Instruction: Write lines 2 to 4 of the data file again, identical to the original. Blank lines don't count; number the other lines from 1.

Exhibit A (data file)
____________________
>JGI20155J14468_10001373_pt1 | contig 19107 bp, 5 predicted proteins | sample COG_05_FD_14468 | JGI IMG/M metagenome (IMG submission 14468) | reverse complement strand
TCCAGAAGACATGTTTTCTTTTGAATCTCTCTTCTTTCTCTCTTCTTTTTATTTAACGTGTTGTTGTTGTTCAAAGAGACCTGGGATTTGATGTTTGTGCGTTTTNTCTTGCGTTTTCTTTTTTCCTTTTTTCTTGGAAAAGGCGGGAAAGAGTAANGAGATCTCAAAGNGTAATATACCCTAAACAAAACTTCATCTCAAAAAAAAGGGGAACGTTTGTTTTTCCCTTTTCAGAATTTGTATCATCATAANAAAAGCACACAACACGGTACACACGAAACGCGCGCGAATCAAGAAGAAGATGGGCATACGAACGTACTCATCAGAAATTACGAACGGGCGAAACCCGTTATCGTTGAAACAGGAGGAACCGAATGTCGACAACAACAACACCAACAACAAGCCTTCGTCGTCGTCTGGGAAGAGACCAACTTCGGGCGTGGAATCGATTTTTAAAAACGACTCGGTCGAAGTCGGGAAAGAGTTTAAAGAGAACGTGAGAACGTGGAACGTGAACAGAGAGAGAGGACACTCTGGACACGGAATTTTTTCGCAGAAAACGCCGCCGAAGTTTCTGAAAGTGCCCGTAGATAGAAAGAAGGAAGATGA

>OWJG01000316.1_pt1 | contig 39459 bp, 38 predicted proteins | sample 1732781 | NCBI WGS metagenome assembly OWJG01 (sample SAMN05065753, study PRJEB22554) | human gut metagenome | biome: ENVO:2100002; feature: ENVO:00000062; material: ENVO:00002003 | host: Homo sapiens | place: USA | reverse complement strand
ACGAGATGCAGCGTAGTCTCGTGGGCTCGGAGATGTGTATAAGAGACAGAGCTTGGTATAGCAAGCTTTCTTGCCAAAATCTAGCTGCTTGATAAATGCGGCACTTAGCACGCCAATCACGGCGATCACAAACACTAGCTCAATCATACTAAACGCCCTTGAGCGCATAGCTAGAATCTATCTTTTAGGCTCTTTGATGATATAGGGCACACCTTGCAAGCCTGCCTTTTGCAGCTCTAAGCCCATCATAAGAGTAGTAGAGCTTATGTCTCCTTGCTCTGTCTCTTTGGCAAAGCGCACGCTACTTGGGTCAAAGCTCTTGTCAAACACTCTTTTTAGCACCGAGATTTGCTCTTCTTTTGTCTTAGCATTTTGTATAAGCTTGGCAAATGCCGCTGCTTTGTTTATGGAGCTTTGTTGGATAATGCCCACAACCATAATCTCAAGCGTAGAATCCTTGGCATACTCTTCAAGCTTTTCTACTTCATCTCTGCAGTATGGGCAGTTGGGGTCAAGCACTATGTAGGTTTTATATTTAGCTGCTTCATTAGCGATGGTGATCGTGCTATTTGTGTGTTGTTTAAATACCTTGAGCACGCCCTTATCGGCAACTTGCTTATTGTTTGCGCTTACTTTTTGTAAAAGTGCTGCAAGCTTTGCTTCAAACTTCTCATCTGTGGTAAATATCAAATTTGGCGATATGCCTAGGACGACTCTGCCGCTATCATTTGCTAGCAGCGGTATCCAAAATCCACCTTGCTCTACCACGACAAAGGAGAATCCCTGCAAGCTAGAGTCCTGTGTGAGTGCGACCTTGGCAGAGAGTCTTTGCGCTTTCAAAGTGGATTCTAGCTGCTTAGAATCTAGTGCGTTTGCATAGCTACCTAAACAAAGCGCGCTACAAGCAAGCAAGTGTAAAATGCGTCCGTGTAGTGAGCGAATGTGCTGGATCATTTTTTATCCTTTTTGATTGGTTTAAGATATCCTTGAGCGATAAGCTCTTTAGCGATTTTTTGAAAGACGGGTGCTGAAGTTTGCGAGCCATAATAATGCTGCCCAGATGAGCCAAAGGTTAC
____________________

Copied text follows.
TCCAGAAGACATGTTTTCTTTTGAATCTCTCTTCTTTCTCTCTTCTTTTTATTTAACGTGTTGTTGTTGTTCAAAGAGACCTGGGATTTGATGTTTGTGCGTTTTNTCTTGCGTTTTCTTTTTTCCTTTTTTCTTGGAAAAGGCGGGAAAGAGTAANGAGATCTCAAAGNGTAATATACCCTAAACAAAACTTCATCTCAAAAAAAAGGGGAACGTTTGTTTTTCCCTTTTCAGAATTTGTATCATCATAANAAAAGCACACAACACGGTACACACGAAACGCGCGCGAATCAAGAAGAAGATGGGCATACGAACGTACTCATCAGAAATTACGAACGGGCGAAACCCGTTATCGTTGAAACAGGAGGAACCGAATGTCGACAACAACAACACCAACAACAAGCCTTCGTCGTCGTCTGGGAAGAGACCAACTTCGGGCGTGGAATCGATTTTTAAAAACGACTCGGTCGAAGTCGGGAAAGAGTTTAAAGAGAACGTGAGAACGTGGAACGTGAACAGAGAGAGAGGACACTCTGGACACGGAATTTTTTCGCAGAAAACGCCGCCGAAGTTTCTGAAAGTGCCCGTAGATAGAAAGAAGGAAGATGA

>OWJG01000316.1_pt1 | contig 39459 bp, 38 predicted proteins | sample 1732781 | NCBI WGS metagenome assembly OWJG01 (sample SAMN05065753, study PRJEB22554) | human gut metagenome | biome: ENVO:2100002; feature: ENVO:00000062; material: ENVO:00002003 | host: Homo sapiens | place: USA | reverse complement strand
ACGAGATGCAGCGTAGTCTCGTGGGCTCGGAGATGTGTATAAGAGACAGAGCTTGGTATAGCAAGCTTTCTTGCCAAAATCTAGCTGCTTGATAAATGCGGCACTTAGCACGCCAATCACGGCGATCACAAACACTAGCTCAATCATACTAAACGCCCTTGAGCGCATAGCTAGAATCTATCTTTTAGGCTCTTTGATGATATAGGGCACACCTTGCAAGCCTGCCTTTTGCAGCTCTAAGCCCATCATAAGAGTAGTAGAGCTTATGTCTCCTTGCTCTGTCTCTTTGGCAAAGCGCACGCTACTTGGGTCAAAGCTCTTGTCAAACACTCTTTTTAGCACCGAGATTTGCTCTTCTTTTGTCTTAGCATTTTGTATAAGCTTGGCAAATGCCGCTGCTTTGTTTATGGAGCTTTGTTGGATAATGCCCACAACCATAATCTCAAGCGTAGAATCCTTGGCATACTCTTCAAGCTTTTCTACTTCATCTCTGCAGTATGGGCAGTTGGGGTCAAGCACTATGTAGGTTTTATATTTAGCTGCTTCATTAGCGATGGTGATCGTGCTATTTGTGTGTTGTTTAAATACCTTGAGCACGCCCTTATCGGCAACTTGCTTATTGTTTGCGCTTACTTTTTGTAAAAGTGCTGCAAGCTTTGCTTCAAACTTCTCATCTGTGGTAAATATCAAATTTGGCGATATGCCTAGGACGACTCTGCCGCTATCATTTGCTAGCAGCGGTATCCAAAATCCACCTTGCTCTACCACGACAAAGGAGAATCCCTGCAAGCTAGAGTCCTGTGTGAGTGCGACCTTGGCAGAGAGTCTTTGCGCTTTCAAAGTGGATTCTAGCTGCTTAGAATCTAGTGCGTTTGCATAGCTACCTAAACAAAGCGCGCTACAAGCAAGCAAGTGTAAAATGCGTCCGTGTAGTGAGCGAATGTGCTGGATCATTTTTTATCCTTTTTGATTGGTTTAAGATATCCTTGAGCGATAAGCTCTTTAGCGATTTTTTGAAAGACGGGTGCTGAAGTTTGCGAGCCATAATAATGCTGCCCAGATGAGCCAAAGGTTAC